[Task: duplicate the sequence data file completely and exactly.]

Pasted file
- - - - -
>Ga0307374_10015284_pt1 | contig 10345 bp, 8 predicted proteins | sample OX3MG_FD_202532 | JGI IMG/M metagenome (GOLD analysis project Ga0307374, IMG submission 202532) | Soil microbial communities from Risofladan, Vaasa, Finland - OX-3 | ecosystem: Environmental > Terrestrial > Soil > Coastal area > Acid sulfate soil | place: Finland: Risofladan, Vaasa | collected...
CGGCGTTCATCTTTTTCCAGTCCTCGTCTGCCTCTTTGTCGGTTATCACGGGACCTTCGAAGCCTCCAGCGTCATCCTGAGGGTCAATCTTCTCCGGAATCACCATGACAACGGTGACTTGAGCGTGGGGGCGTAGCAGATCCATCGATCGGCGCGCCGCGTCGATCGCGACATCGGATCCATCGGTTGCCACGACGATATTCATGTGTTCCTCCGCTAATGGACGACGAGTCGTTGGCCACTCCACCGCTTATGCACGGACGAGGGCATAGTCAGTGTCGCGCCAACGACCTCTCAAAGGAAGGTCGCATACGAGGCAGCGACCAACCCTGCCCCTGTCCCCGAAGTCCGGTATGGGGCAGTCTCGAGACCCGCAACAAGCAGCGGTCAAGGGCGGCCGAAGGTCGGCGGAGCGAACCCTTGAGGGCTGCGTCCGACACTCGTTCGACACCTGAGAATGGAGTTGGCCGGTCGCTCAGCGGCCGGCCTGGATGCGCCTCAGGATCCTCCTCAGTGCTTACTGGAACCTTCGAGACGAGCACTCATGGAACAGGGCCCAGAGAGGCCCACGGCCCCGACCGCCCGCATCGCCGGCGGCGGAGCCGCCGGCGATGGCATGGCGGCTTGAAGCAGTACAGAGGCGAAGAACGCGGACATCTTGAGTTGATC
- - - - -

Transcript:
>Ga0307374_10015284_pt1 | contig 10345 bp, 8 predicted proteins | sample OX3MG_FD_202532 | JGI IMG/M metagenome (GOLD analysis project Ga0307374, IMG submission 202532) | Soil microbial communities from Risofladan, Vaasa, Finland - OX-3 | ecosystem: Environmental > Terrestrial > Soil > Coastal area > Acid sulfate soil | place: Finland: Risofladan, Vaasa | collected...
CGGCGTTCATCTTTTTCCAGTCCTCGTCTGCCTCTTTGTCGGTTATCACGGGACCTTCGAAGCCTCCAGCGTCATCCTGAGGGTCAATCTTCTCCGGAATCACCATGACAACGGTGACTTGAGCGTGGGGGCGTAGCAGATCCATCGATCGGCGCGCCGCGTCGATCGCGACATCGGATCCATCGGTTGCCACGACGATATTCATGTGTTCCTCCGCTAATGGACGACGAGTCGTTGGCCACTCCACCGCTTATGCACGGACGAGGGCATAGTCAGTGTCGCGCCAACGACCTCTCAAAGGAAGGTCGCATACGAGGCAGCGACCAACCCTGCCCCTGTCCCCGAAGTCCGGTATGGGGCAGTCTCGAGACCCGCAACAAGCAGCGGTCAAGGGCGGCCGAAGGTCGGCGGAGCGAACCCTTGAGGGCTGCGTCCGACACTCGTTCGACACCTGAGAATGGAGTTGGCCGGTCGCTCAGCGGCCGGCCTGGATGCGCCTCAGGATCCTCCTCAGTGCTTACTGGAACCTTCGAGACGAGCACTCATGGAACAGGGCCCAGAGAGGCCCACGGCCCCGACCGCCCGCATCGCCGGCGGCGGAGCCGCCGGCGATGGCATGGCGGCTTGAAGCAGTACAGAGGCGAAGAACGCGGACATCTTGAGTTGATC